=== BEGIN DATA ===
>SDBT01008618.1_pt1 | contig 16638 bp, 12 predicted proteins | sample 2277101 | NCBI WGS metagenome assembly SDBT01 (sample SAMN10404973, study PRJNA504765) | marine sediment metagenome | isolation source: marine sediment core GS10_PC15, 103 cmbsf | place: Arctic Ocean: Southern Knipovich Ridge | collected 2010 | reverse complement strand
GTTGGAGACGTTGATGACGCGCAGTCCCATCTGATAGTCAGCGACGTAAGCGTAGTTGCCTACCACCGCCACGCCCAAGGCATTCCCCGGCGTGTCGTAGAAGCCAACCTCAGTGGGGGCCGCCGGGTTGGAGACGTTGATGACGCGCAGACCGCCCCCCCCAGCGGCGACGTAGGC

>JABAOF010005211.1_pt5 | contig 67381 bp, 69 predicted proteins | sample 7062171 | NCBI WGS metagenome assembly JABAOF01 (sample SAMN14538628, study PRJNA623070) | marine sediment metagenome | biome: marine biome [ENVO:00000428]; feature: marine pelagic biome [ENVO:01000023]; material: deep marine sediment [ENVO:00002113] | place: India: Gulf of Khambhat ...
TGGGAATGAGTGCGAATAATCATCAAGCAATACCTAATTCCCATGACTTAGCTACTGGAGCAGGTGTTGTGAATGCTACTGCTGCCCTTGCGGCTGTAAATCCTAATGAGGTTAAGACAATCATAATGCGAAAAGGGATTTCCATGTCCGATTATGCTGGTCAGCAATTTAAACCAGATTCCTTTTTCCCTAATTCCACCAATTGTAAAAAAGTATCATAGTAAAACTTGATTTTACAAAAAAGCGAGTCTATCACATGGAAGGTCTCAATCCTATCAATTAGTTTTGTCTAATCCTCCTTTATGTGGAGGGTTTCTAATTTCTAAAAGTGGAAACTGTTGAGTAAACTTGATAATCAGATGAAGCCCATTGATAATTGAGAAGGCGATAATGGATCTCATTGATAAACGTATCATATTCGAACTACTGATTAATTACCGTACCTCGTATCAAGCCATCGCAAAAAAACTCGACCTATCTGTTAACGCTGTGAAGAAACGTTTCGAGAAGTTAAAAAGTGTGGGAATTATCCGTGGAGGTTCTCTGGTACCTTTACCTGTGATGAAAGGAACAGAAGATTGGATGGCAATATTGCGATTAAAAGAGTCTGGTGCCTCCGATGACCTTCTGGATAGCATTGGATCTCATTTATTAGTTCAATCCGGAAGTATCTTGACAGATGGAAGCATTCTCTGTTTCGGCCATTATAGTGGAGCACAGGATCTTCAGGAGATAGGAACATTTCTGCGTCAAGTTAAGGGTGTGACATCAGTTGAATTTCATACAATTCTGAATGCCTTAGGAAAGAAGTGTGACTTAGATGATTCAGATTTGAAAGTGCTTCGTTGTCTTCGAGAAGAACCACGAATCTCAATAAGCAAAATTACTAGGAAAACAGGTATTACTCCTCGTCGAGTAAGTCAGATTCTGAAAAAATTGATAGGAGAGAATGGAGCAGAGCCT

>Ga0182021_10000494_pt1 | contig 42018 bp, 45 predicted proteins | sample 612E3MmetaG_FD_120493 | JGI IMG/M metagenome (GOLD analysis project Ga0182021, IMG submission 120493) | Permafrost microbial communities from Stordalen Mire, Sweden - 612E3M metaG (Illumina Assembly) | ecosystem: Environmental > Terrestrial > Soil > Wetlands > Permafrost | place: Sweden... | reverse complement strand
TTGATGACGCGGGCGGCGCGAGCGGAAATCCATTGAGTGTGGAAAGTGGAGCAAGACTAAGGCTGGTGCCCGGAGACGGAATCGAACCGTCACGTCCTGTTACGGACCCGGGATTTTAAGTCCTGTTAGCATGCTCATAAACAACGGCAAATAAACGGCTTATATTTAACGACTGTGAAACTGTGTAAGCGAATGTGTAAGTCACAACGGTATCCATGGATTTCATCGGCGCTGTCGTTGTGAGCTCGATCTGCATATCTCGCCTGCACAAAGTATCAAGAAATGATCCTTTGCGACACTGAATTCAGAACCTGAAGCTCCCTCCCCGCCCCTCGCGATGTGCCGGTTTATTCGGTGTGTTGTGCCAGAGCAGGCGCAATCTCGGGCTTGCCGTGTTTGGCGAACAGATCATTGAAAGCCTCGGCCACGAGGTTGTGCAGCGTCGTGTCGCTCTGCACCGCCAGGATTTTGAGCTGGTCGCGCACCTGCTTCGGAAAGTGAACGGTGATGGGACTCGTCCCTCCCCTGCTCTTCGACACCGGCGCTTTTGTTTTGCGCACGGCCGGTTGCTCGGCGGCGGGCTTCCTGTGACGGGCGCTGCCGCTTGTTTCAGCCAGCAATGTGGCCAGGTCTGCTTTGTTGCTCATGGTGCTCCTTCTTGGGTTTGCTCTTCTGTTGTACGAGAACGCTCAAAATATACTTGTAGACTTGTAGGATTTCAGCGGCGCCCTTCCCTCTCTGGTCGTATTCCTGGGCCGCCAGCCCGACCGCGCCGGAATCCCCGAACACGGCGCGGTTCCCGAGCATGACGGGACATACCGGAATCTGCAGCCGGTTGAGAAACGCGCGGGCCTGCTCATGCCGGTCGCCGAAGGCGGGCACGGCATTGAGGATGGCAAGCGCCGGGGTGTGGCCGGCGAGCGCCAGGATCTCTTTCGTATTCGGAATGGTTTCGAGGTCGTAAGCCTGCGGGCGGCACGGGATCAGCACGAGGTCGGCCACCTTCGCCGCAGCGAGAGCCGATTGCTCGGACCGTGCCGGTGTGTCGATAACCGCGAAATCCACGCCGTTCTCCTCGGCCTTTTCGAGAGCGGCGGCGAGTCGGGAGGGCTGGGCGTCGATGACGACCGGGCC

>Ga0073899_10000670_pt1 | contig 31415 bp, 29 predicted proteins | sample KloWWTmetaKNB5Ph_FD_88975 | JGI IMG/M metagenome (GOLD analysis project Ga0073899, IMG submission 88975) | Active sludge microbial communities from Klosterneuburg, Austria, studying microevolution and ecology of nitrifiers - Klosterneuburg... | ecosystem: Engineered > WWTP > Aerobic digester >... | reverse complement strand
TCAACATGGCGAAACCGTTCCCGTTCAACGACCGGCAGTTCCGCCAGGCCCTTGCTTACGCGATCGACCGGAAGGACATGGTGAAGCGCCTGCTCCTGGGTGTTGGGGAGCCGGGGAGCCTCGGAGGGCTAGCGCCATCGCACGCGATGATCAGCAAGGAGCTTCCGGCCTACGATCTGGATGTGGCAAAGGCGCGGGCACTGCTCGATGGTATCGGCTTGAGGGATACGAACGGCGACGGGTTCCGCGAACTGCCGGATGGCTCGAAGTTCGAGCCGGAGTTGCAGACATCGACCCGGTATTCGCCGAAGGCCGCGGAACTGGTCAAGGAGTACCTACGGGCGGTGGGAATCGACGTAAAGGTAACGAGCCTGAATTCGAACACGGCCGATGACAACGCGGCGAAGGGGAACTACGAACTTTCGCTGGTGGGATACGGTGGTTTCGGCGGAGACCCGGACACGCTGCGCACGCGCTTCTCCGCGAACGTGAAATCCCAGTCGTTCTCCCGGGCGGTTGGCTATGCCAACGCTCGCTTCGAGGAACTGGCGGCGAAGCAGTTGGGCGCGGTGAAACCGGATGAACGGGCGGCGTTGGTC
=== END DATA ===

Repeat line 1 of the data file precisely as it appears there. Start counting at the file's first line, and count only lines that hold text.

>SDBT01008618.1_pt1 | contig 16638 bp, 12 predicted proteins | sample 2277101 | NCBI WGS metagenome assembly SDBT01 (sample SAMN10404973, study PRJNA504765) | marine sediment metagenome | isolation source: marine sediment core GS10_PC15, 103 cmbsf | place: Arctic Ocean: Southern Knipovich Ridge | collected 2010 | reverse complement strand